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Mo·bile

 (mō-bēl′, mō′bēl′)
A city of southwest Alabama at the mouth of the Mobile River, about 61 km (38 mi) long, on the north shore of Mobile Bay, an arm of the Gulf of Mexico. Founded c. 1710, the city was held by the French, British, and Spanish until it was seized by US forces in 1813. In the Battle of Mobile Bay (August 1864), Adm. David Farragut defeated a major Confederate flotilla and secured Union control of the area.

mo·bile

 (mō′bəl, -bēl′, -bīl′)
adj.
1.
a. Capable of moving or of being moved readily from place to place: a mobile organism; a mobile missile system.
b. Of or relating to wireless communication devices, such as cell phones.
2.
a. Capable of moving or changing quickly from one state or condition to another: a mobile, expressive face.
b. Fluid; unstable: a mobile situation following the coup.
3.
a. Marked by the easy intermixing of different social groups: a mobile community.
b. Moving relatively easily from one social class or level to another: an upwardly mobile generation.
c. Tending to travel and relocate frequently: a restless, mobile society.
4. Flowing freely; fluid: a mobile liquid.
n.
1. (mō′bēl′) A type of sculpture consisting of carefully equilibrated parts that move, especially in response to air currents.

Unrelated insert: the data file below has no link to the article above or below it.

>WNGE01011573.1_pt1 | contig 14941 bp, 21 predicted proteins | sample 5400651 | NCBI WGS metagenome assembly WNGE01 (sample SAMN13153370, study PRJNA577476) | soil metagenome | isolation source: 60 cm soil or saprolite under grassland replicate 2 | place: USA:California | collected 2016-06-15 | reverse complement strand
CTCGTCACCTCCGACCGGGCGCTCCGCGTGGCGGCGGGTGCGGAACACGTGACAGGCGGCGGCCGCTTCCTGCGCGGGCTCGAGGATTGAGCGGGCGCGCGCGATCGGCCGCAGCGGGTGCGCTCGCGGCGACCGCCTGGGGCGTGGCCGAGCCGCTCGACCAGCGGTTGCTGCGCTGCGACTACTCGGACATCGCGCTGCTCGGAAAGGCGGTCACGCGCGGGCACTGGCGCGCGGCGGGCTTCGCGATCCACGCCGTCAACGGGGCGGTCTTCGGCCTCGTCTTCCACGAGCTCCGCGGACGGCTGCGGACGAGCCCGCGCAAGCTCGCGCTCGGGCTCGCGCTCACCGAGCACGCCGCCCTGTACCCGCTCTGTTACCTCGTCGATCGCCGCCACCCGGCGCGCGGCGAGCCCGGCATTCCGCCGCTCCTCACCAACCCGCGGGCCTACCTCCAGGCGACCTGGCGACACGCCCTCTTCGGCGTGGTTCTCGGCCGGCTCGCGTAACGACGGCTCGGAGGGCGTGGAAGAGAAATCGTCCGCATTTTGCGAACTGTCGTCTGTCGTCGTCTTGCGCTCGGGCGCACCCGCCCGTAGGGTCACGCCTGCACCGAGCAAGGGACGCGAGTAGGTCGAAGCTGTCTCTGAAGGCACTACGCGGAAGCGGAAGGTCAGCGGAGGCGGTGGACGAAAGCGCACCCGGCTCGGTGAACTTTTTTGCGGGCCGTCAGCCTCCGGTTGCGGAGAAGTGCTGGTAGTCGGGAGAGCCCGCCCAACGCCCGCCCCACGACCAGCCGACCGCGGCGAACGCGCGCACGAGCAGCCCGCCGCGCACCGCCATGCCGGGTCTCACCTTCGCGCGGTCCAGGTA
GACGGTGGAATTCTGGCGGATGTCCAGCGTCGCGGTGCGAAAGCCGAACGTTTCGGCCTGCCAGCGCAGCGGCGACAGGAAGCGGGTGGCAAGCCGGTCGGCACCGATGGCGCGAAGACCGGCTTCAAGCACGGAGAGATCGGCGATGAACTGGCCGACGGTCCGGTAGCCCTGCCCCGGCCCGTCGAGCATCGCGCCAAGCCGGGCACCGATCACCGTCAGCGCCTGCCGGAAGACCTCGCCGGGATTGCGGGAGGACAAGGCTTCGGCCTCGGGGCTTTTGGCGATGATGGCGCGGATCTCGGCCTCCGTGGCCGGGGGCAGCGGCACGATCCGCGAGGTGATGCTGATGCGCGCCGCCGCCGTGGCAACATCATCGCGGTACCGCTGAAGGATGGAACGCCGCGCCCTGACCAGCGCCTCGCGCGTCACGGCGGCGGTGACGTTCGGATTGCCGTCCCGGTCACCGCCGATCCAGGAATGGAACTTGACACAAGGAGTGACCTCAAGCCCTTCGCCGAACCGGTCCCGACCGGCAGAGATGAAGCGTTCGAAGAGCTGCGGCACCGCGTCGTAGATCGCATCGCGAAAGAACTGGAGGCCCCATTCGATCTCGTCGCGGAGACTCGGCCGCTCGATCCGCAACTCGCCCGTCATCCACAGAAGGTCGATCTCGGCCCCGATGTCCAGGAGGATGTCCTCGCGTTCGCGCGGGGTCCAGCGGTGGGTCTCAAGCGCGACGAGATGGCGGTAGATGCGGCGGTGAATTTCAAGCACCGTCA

2. A mobile phone.

[Middle English, from Old French, from Latin mōbilis, from *movibilis, from movēre, to move; see meuə- in Indo-European roots.]

mo·bil′i·ty (mō-bĭl′ĭ-tē) n.

mobile

(ˈməʊbaɪl)
adj
1. having freedom of movement; movable
2. changing quickly in expression: a mobile face.
3. (Sociology) sociol (of individuals or social groups) moving within and between classes, occupations, and localities: upwardly mobile.
4. (Military) (of military forces) able to move freely and quickly to any given area
5. (postpositive) informal having transport available: are you mobile tonight?.
n
6. (Art Movements)
a. a sculpture suspended in midair with delicately balanced parts that are set in motion by air currents
b. (as modifier): mobile sculpture. Compare stabile
7. (Telecommunications) short for mobile phone
[C15: via Old French from Latin mōbilis, from movēre to move]

Mobile

(ˈməʊbiːl; məʊˈbiːl)
n
(Placename) a port in SW Alabama, on Mobile Bay (an inlet of the Gulf of Mexico): the state's only port and its first permanent settlement, made by French colonists in 1711. Pop: 193 464 (2003 est)

mo•bile

(ˈmoʊ bəl, -bil; esp. Brit. -baɪl for 1-8,10,11; ˈmoʊ bil or, Brit., -baɪl for 9 )

adj.
1. capable of moving or being moved readily.
2. contained in or utilizing a motor vehicle for ready movement from place to place: a mobile x-ray unit.